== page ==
|Title:||History of the John Wilson family: with local sketches|
|Author:||Wilson, Mary Wallace|
|Publisher:||Des Moines, Iowa, Puritan Lab.|
|Digitizing Sponsor:||Internet Archive|
|Contributor:||Allen County Public Library Genealogy Center|
When Henry Ward Beecher was asked for what he was most thankful in life, he replied: “Ancestors, ancestors who loved God and did not fear man.”
The purpose of this little book is to honor the memory of worthy ancestors who loved God and did not fear man and to aid in preserving the history of Scotch pioneers who contributed so richly to their community life. The idea of an annual Wilson family reunion came into being more than thirty years ago, when some of the cousins decided to meet each year, to visit together and keep alive family traditions.
Ina McWhirter Roberts, Grace Galloway Henderson, Theo Smith Carpenter, and Mrs. Allan Wilson set on foot the first plans which culminated in 1922, in the first reunion of the widely separated family to which they belonged. This reunion was held in Byrnes Park, Waterloo, Iowa. At this time the John and West Wilson branches of the family organized the group with Grace Galloway Henderson as its first president. It was decided at that time to include in the organization all the members of the James and Jane Lusk Wilson family who lived in the United States. This family consisted of:
- Jean Wilson Sloss
- Mary Wilson Hewitt
- Janet Wilson Galt
- West Wilson
- James Wilson Sarah
- Wilson McMillan
- Margaret Wilson McDowall
- Christine Wilson Dodd
- John Wilson
- Andrew Wilson
- Grace Wilson Wilson
Jean Wilson Sloss, a merchant in Barhill, Scotland: James Wilson, a merchant in Manchester, England: and Mary Wilson Hewitt did not come to the United States.
As our reunions increased in attendance, Grace Galloway Henderson became interested in hunting up family records and decided to write a family history. Any reader who may be inclined to think the getting up of a family history is but a pleasant pastime for a summer holiday would do well to think twice before beginning the task. A chapter of her experiences in this connection would in itself make an interesting addition to this record. Many of these experiences were helpful and others were equally discouraging. Some were mirth provoking, others provoking without the mirth. However, patience and perseverance were rewarded by a valuable history of the West Wilson branch of the family.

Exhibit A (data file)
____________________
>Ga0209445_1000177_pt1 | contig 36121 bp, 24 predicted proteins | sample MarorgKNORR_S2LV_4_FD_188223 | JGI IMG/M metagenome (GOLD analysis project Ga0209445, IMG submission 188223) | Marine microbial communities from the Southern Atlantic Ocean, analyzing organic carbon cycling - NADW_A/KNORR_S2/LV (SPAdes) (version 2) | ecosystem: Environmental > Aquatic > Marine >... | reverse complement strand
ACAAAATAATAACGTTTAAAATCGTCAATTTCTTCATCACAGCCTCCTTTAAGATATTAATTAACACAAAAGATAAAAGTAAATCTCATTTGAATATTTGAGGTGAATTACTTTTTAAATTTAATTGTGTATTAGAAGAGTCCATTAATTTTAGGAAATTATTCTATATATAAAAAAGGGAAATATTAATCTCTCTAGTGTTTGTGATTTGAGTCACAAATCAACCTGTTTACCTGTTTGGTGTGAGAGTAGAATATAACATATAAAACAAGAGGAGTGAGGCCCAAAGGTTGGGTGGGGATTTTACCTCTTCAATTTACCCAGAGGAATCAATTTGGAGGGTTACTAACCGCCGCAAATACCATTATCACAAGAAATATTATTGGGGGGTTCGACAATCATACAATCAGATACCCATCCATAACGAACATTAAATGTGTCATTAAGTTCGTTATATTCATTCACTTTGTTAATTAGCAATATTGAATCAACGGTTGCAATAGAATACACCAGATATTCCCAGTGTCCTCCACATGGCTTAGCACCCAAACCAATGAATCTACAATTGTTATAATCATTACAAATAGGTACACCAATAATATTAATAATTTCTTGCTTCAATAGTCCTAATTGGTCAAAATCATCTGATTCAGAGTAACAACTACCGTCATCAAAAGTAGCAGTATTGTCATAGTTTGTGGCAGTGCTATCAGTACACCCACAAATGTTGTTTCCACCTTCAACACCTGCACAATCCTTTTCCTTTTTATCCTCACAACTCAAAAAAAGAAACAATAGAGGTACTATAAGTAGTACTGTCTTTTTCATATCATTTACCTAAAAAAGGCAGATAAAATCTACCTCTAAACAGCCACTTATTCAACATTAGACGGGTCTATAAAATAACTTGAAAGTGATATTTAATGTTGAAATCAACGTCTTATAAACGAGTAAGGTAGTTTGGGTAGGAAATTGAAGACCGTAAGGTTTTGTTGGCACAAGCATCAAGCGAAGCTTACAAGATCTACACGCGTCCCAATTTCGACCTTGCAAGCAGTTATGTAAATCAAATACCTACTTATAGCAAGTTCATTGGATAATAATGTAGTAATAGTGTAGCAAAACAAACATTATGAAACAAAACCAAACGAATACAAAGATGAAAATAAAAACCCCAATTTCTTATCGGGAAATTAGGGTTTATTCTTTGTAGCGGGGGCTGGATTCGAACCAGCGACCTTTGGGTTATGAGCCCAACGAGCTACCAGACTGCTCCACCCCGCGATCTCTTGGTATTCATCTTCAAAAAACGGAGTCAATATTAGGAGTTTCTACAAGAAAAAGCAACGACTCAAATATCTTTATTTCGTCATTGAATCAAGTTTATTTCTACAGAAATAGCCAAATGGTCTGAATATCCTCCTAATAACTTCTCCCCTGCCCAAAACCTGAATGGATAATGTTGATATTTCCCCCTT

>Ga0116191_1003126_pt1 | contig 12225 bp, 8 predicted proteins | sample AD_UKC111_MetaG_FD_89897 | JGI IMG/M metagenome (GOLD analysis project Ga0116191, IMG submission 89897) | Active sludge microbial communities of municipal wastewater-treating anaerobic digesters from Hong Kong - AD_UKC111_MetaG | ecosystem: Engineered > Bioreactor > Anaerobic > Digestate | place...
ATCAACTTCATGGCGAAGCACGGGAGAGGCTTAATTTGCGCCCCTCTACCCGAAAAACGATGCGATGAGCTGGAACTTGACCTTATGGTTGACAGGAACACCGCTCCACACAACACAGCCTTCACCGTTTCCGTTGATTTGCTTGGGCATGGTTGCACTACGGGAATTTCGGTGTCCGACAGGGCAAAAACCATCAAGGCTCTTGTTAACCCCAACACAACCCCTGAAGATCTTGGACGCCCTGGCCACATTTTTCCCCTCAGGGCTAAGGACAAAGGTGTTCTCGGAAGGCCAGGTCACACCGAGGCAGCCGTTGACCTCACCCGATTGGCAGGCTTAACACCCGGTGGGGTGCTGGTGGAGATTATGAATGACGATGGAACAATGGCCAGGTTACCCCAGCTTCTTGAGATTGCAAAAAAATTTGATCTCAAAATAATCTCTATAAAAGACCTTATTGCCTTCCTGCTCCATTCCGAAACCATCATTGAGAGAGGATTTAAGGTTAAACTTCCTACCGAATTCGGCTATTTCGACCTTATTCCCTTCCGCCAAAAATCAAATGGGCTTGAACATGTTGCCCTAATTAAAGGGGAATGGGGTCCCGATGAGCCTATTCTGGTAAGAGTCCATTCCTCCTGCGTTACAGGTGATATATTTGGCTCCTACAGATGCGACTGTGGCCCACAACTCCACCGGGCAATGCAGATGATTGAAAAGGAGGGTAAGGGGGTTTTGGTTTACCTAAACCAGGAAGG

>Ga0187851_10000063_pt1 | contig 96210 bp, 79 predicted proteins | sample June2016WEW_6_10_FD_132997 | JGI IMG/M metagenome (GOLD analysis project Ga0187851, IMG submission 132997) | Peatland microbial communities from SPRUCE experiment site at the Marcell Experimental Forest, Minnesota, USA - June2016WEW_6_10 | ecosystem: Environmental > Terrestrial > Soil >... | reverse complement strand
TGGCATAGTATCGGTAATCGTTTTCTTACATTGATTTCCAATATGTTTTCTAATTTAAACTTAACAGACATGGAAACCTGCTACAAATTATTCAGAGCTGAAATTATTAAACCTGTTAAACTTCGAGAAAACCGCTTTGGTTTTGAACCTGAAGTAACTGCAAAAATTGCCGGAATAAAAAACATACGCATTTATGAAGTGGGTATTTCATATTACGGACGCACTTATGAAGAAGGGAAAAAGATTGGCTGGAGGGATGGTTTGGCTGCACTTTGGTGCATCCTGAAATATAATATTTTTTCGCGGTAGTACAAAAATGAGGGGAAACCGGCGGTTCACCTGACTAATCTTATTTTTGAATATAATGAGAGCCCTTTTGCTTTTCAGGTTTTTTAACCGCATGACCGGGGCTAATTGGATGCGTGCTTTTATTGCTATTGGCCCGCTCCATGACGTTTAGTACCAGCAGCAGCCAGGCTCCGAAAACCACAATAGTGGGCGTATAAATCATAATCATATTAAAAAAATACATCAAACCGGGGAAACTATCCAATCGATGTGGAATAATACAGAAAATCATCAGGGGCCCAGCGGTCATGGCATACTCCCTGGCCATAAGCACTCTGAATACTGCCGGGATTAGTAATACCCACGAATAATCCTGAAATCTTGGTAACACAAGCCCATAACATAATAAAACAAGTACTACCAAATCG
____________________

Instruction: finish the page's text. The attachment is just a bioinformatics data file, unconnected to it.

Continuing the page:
This furnished the inspiration for Nelle Wilson Darrens to undertake the task of compiling the records of the John Wilson branch of the family tree, which resulted in this family history.
It seemed justifiable to add sketches of Tranquility Church to the record since John and Jean McCosh Wilson lived and raised their family of fourteen children in Wolf Creek Talley where this place of worship is located.
The appraisal of our forebears has been written by a member of his or her family or has been taken from the family scrapbook containing obituaries. In some cases very little material was available.
Beginning with James Wilson as number one, his children’s children unto the fourth generation are recorded and numbered before taking up the Peter Wilson branch of the family as number two. Others follow in numerical order as listed in the contents.
Although Mrs. Gurrens would not have us refer to the amount of work she has done in obtaining material for this history, it is only fair that friends everywhere should know that she has appreciated their cooperation and interest in her project.
When it became impossible for her to carry on, because of arthritis, her sister Mary Wilson, the writer, undertook to complete and publish the data obtained. If it is not as complete and accurate in every respect as you would like, be assured it is from no lack on the part of your historian to have it so.
- No copyright page.
- Faint text, photos or graphics.
- Text extends off page.
- Tight or no margins.
- Pages are over-cropped to capture content.
- Skewed text or images.
- No Index.
- 102 leaves 28 cm